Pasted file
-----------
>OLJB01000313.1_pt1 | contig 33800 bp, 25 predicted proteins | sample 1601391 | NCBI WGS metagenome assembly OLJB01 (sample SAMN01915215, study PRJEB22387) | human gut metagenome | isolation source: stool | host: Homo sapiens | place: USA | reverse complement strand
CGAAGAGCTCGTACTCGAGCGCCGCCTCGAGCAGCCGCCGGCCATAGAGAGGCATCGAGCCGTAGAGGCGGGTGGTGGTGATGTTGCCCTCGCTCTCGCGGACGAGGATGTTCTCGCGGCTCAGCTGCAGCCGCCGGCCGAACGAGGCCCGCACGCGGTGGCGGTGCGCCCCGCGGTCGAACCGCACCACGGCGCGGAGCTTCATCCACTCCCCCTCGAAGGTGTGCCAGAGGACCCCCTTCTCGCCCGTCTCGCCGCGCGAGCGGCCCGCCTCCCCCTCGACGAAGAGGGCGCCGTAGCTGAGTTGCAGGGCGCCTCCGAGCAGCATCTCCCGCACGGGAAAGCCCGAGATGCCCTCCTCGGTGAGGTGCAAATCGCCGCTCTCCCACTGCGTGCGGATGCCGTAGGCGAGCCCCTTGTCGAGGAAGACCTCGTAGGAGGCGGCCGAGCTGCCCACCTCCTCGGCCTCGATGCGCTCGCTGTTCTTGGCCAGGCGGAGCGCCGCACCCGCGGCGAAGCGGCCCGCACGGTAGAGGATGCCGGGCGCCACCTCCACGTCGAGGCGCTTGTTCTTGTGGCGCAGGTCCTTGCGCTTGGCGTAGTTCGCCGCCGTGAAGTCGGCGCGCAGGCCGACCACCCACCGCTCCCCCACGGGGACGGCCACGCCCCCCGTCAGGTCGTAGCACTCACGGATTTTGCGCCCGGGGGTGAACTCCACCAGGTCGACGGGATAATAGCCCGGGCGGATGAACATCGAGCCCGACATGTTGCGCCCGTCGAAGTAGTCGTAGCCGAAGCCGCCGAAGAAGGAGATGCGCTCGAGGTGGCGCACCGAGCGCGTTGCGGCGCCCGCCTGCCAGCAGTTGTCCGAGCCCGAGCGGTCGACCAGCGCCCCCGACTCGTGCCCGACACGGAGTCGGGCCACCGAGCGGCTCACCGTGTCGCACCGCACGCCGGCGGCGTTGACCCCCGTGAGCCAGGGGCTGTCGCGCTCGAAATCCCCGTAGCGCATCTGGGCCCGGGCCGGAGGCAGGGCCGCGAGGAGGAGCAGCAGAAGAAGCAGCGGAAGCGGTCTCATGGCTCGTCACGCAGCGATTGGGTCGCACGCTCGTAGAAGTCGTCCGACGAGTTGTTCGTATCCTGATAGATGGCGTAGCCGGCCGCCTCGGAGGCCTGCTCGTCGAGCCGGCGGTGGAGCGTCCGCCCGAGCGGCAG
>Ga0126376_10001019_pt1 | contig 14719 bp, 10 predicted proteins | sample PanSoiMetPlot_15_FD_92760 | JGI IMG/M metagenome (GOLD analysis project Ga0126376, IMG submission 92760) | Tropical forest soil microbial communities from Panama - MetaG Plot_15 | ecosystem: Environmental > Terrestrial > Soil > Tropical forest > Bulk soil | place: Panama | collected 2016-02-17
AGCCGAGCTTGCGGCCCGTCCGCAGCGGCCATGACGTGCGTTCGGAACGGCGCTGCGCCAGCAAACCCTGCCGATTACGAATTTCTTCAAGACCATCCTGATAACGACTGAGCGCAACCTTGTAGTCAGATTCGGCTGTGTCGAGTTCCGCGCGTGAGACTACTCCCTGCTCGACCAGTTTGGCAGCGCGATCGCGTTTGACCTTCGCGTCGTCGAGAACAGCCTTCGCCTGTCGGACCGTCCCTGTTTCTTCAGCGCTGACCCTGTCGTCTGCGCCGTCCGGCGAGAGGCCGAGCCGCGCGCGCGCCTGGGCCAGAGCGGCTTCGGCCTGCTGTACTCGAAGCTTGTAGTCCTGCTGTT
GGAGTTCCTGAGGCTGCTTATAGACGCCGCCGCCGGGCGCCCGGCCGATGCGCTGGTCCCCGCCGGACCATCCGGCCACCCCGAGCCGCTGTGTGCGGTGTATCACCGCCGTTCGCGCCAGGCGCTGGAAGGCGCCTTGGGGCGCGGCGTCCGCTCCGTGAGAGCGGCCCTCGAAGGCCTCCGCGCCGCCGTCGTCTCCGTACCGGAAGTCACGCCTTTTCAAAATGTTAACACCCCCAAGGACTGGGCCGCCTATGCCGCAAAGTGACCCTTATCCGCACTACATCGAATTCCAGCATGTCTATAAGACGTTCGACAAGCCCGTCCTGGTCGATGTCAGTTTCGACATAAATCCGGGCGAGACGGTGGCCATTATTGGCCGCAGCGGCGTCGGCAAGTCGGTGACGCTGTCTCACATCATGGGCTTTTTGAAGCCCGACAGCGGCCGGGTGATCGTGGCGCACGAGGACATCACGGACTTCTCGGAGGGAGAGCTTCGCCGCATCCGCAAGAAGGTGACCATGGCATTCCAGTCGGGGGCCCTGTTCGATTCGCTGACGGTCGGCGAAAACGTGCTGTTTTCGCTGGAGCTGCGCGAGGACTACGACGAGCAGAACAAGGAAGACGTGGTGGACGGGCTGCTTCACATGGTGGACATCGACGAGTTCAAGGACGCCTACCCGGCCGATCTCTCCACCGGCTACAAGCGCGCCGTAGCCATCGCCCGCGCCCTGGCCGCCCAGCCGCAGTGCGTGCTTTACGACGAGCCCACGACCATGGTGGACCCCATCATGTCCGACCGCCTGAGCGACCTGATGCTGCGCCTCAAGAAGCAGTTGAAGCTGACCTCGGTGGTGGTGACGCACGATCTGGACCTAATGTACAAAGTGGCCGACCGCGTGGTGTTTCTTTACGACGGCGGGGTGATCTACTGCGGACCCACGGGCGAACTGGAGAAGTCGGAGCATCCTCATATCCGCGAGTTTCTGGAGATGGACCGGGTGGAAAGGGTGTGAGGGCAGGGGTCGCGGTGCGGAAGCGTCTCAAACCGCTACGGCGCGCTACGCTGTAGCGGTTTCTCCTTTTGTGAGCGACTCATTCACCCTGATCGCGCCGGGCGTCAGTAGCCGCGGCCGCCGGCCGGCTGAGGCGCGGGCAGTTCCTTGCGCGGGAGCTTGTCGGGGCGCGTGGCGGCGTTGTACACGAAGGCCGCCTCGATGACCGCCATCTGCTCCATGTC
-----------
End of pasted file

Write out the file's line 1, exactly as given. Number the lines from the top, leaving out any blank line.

>OLJB01000313.1_pt1 | contig 33800 bp, 25 predicted proteins | sample 1601391 | NCBI WGS metagenome assembly OLJB01 (sample SAMN01915215, study PRJEB22387) | human gut metagenome | isolation source: stool | host: Homo sapiens | place: USA | reverse complement strand